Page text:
veins are a very common problem, generally appearing as twisting,
bulging rope-like cords on the legs, anywhere from groin to ankle.
While many people have heard of varicose veins, very few truly
understand their underlying cause, and the potential they have for
developing into a serious medical issue.
Facts about varicose veins
affect an estimated 40% of women and 25% of men. Factors leading to
varicose veins include heredity, gender, pregnancy, age and other
factors. Some factors may speed up the development of this disease and
make the veins worse, including prolonged standing, obesity, hormone
levels, and physical trauma.
What are the symptoms? Will they get worse?
In addition to the visual appearance, many patients may experience one or more of the following leg symptoms:
- Pain (an aching or cramping feeling)
- Burning or tingling sensations
- Tender areas around the veins
If you experience symptoms and delay treatment, your symptoms may progress onward to more serious complications including:
- Inflammation (phlebitis)
- Blood clots (e.g., DVT)
- Ankle sores or skin ulcers
If you are experiencing any of the above, consult your physician, as treatment may be required.
How varicose veins occur
Arteries carry blood from your heart out to your extremities,
delivering oxygen deep into the tissue. Veins then return the
‘de-oxygenated’ blood (now blue) back to your heart to be re-circulated.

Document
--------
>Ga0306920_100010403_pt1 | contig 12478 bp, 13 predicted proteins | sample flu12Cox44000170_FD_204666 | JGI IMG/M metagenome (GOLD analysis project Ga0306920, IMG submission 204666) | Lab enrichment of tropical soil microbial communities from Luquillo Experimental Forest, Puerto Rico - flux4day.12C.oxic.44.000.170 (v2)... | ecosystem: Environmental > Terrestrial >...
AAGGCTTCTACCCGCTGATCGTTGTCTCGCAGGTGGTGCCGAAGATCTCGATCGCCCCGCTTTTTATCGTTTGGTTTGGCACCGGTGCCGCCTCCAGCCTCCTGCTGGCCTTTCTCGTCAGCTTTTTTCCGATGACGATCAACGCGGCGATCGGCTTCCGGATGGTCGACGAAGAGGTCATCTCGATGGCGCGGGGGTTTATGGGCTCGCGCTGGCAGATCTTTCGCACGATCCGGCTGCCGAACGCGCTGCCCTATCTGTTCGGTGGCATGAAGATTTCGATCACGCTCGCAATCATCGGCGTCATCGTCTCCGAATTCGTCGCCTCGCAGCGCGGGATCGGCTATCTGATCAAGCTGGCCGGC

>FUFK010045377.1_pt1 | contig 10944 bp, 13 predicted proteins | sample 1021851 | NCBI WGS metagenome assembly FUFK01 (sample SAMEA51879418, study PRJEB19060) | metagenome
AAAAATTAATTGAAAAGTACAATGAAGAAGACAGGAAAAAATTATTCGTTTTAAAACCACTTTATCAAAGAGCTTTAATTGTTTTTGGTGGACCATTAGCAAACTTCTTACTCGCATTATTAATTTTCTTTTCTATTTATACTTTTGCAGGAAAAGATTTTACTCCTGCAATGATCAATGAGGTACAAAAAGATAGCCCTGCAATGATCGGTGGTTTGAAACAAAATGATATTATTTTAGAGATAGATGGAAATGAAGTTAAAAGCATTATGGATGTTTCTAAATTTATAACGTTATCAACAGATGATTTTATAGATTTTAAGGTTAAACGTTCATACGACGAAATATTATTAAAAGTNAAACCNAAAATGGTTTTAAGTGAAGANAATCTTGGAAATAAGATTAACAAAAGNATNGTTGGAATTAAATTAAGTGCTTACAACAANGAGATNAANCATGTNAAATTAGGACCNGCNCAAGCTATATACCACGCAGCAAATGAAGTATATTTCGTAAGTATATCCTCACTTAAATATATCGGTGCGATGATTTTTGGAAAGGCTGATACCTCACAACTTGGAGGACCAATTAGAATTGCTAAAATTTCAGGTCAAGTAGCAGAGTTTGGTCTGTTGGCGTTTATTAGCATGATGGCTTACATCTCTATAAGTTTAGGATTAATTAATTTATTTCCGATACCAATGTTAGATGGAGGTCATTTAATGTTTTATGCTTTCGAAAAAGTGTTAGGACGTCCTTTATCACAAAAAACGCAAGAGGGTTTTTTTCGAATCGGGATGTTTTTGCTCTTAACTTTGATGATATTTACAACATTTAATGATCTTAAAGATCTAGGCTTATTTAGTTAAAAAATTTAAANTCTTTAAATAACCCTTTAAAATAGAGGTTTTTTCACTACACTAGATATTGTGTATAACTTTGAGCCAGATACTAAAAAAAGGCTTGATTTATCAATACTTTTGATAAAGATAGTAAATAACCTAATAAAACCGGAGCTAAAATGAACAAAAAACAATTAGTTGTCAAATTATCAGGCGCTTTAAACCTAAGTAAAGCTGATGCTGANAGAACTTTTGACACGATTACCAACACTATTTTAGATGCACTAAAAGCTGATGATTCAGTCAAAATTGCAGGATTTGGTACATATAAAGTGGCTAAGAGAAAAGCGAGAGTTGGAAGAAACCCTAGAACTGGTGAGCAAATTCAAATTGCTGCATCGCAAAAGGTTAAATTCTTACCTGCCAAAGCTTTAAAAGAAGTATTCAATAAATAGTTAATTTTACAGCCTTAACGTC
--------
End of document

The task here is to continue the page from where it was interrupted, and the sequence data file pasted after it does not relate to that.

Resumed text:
return this blood to the heart, your leg veins must work against
gravity. Small, one-way valves in the veins open to allow blood to flow
upward, towards the heart, and then close to prevent it from flowing
Varicose veins occur when the valves in
superficial leg veins malfunction. When this occurs, the valve may be
unable to close, allowing blood that should be moving towards the heart
to flow backward (called venous reflux). Blood collects in your lower
veins causing them to enlarge and become varicose.
Can varicose veins be prevented?
The underlying conditions described above usually make ‘curing’
varicose veins impossible, however certain measures may help relieve
discomfort from existing varicose veins and prevent others from arising:
- Exercise regularly (walking is ideal)
- Avoid standing for long periods of time
- Avoid sitting for long periods
- Control weight
the above measures do not treat the underlying cause of the disease,
varicose veins will usually enlarge and worsen over time. Legs and feet
may begin to swell and sensations of pain, heaviness, burning or
tenderness may occur. If and when this happens, consult your physician
Treatment alternatives for varicose veins
Your doctor will usually try methods that don’t involve surgery
first to relieve your symptoms. These may include preventive techniques
or the use of compression stockings. If your varicose veins do not
respond to this conservative therapy, more active treatment may be